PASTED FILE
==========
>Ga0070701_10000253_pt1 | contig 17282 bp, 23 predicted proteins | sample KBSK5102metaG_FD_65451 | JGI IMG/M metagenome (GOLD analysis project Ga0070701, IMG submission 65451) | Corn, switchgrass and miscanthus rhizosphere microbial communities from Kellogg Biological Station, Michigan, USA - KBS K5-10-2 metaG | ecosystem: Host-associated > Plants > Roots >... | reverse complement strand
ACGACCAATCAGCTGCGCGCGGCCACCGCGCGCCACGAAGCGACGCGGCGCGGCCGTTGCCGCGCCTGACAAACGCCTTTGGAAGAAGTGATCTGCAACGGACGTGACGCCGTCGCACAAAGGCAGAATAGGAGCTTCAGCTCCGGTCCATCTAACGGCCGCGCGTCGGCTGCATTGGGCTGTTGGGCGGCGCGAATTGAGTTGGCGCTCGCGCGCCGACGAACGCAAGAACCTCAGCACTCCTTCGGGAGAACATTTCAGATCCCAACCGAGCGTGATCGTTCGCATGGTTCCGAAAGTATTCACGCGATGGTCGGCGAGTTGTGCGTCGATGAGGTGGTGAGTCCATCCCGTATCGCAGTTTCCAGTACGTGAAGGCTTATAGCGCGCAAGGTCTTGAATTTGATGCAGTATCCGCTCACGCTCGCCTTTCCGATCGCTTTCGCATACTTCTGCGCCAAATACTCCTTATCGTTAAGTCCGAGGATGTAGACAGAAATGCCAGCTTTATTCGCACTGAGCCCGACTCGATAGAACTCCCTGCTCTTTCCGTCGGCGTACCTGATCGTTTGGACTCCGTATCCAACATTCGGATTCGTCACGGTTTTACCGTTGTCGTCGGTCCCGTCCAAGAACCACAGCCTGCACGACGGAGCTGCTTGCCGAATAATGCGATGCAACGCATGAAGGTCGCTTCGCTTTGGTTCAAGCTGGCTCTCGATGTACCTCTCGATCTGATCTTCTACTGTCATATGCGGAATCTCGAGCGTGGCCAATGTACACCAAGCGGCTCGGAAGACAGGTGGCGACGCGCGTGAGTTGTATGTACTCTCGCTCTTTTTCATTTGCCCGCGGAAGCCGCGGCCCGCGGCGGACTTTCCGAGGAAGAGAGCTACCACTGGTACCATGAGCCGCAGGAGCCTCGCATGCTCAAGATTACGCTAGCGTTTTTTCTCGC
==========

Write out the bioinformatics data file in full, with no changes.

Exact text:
>Ga0070701_10000253_pt1 | contig 17282 bp, 23 predicted proteins | sample KBSK5102metaG_FD_65451 | JGI IMG/M metagenome (GOLD analysis project Ga0070701, IMG submission 65451) | Corn, switchgrass and miscanthus rhizosphere microbial communities from Kellogg Biological Station, Michigan, USA - KBS K5-10-2 metaG | ecosystem: Host-associated > Plants > Roots >... | reverse complement strand
ACGACCAATCAGCTGCGCGCGGCCACCGCGCGCCACGAAGCGACGCGGCGCGGCCGTTGCCGCGCCTGACAAACGCCTTTGGAAGAAGTGATCTGCAACGGACGTGACGCCGTCGCACAAAGGCAGAATAGGAGCTTCAGCTCCGGTCCATCTAACGGCCGCGCGTCGGCTGCATTGGGCTGTTGGGCGGCGCGAATTGAGTTGGCGCTCGCGCGCCGACGAACGCAAGAACCTCAGCACTCCTTCGGGAGAACATTTCAGATCCCAACCGAGCGTGATCGTTCGCATGGTTCCGAAAGTATTCACGCGATGGTCGGCGAGTTGTGCGTCGATGAGGTGGTGAGTCCATCCCGTATCGCAGTTTCCAGTACGTGAAGGCTTATAGCGCGCAAGGTCTTGAATTTGATGCAGTATCCGCTCACGCTCGCCTTTCCGATCGCTTTCGCATACTTCTGCGCCAAATACTCCTTATCGTTAAGTCCGAGGATGTAGACAGAAATGCCAGCTTTATTCGCACTGAGCCCGACTCGATAGAACTCCCTGCTCTTTCCGTCGGCGTACCTGATCGTTTGGACTCCGTATCCAACATTCGGATTCGTCACGGTTTTACCGTTGTCGTCGGTCCCGTCCAAGAACCACAGCCTGCACGACGGAGCTGCTTGCCGAATAATGCGATGCAACGCATGAAGGTCGCTTCGCTTTGGTTCAAGCTGGCTCTCGATGTACCTCTCGATCTGATCTTCTACTGTCATATGCGGAATCTCGAGCGTGGCCAATGTACACCAAGCGGCTCGGAAGACAGGTGGCGACGCGCGTGAGTTGTATGTACTCTCGCTCTTTTTCATTTGCCCGCGGAAGCCGCGGCCCGCGGCGGACTTTCCGAGGAAGAGAGCTACCACTGGTACCATGAGCCGCAGGAGCCTCGCATGCTCAAGATTACGCTAGCGTTTTTTCTCGC